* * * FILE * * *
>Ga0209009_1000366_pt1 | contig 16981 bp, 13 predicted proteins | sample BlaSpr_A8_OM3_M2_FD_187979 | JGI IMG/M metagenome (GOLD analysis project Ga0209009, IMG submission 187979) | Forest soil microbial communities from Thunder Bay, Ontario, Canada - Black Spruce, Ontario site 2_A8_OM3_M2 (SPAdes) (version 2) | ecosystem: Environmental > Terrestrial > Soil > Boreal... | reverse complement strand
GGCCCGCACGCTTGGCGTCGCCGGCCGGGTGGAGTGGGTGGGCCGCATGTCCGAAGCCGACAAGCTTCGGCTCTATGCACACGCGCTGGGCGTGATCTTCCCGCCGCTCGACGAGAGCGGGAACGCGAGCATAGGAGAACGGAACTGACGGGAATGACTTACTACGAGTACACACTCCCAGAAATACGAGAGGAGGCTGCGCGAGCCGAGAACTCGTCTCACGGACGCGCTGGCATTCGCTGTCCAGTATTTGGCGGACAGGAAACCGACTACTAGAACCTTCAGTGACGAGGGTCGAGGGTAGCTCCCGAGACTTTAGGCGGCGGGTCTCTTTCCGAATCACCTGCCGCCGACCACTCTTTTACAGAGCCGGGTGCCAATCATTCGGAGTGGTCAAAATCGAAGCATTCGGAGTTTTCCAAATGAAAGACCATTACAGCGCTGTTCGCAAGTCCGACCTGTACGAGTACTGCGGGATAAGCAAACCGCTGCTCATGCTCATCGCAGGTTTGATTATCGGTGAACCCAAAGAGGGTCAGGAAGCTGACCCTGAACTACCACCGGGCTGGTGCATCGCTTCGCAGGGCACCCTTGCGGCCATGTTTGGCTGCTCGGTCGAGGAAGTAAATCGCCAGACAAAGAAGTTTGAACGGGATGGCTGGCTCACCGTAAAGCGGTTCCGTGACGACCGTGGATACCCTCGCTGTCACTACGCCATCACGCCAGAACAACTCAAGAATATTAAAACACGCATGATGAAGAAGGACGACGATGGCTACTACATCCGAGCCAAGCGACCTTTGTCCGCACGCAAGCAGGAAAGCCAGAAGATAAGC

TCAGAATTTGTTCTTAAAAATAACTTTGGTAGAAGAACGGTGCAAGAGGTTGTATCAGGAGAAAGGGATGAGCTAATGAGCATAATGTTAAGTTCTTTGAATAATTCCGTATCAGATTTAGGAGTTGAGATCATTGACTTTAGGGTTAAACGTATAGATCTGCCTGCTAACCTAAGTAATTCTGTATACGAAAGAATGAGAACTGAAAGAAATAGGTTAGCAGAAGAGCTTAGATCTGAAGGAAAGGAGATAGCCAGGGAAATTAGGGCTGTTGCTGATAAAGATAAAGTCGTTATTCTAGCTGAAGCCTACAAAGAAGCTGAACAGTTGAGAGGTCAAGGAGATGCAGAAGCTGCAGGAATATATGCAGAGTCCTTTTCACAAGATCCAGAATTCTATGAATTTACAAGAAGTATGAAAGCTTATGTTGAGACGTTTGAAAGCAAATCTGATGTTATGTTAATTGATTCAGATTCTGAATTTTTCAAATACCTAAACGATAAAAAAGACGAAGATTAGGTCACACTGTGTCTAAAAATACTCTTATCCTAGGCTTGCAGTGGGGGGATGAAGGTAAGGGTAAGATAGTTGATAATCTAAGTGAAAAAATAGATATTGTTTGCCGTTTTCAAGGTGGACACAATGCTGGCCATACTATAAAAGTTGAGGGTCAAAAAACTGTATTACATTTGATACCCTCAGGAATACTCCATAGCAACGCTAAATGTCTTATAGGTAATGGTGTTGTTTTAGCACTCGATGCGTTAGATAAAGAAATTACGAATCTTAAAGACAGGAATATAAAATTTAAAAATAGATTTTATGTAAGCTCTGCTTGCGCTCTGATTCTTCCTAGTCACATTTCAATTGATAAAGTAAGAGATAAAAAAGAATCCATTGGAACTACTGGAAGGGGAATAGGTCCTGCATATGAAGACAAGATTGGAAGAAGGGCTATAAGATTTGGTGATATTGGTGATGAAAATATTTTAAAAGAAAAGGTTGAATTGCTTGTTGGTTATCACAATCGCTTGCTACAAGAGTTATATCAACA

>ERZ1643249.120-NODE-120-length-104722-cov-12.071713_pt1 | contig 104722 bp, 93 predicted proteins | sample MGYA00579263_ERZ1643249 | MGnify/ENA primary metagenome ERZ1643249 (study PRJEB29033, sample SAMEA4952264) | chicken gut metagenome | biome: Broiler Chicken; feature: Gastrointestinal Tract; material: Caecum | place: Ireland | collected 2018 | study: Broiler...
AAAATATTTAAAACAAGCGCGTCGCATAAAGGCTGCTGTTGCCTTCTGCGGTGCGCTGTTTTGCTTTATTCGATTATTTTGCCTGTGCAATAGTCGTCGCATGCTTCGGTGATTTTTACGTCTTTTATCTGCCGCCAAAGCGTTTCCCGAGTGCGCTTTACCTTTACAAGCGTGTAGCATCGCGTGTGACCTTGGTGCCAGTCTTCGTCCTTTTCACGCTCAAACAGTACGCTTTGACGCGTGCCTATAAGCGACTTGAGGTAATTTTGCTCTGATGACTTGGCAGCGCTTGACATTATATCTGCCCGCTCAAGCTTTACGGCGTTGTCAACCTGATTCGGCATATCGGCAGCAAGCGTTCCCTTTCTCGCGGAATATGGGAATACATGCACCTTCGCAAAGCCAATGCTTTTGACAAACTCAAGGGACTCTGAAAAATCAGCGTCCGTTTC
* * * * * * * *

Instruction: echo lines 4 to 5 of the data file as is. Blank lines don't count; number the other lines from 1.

>ERZ1643249.120-NODE-120-length-104722-cov-12.071713_pt1 | contig 104722 bp, 93 predicted proteins | sample MGYA00579263_ERZ1643249 | MGnify/ENA primary metagenome ERZ1643249 (study PRJEB29033, sample SAMEA4952264) | chicken gut metagenome | biome: Broiler Chicken; feature: Gastrointestinal Tract; material: Caecum | place: Ireland | collected 2018 | study: Broiler...
AAAATATTTAAAACAAGCGCGTCGCATAAAGGCTGCTGTTGCCTTCTGCGGTGCGCTGTTTTGCTTTATTCGATTATTTTGCCTGTGCAATAGTCGTCGCATGCTTCGGTGATTTTTACGTCTTTTATCTGCCGCCAAAGCGTTTCCCGAGTGCGCTTTACCTTTACAAGCGTGTAGCATCGCGTGTGACCTTGGTGCCAGTCTTCGTCCTTTTCACGCTCAAACAGTACGCTTTGACGCGTGCCTATAAGCGACTTGAGGTAATTTTGCTCTGATGACTTGGCAGCGCTTGACATTATATCTGCCCGCTCAAGCTTTACGGCGTTGTCAACCTGATTCGGCATATCGGCAGCAAGCGTTCCCTTTCTCGCGGAATATGGGAATACATGCACCTTCGCAAAGCCAATGCTTTTGACAAACTCAAGGGACTCTGAAAAATCAGCGTCCGTTTC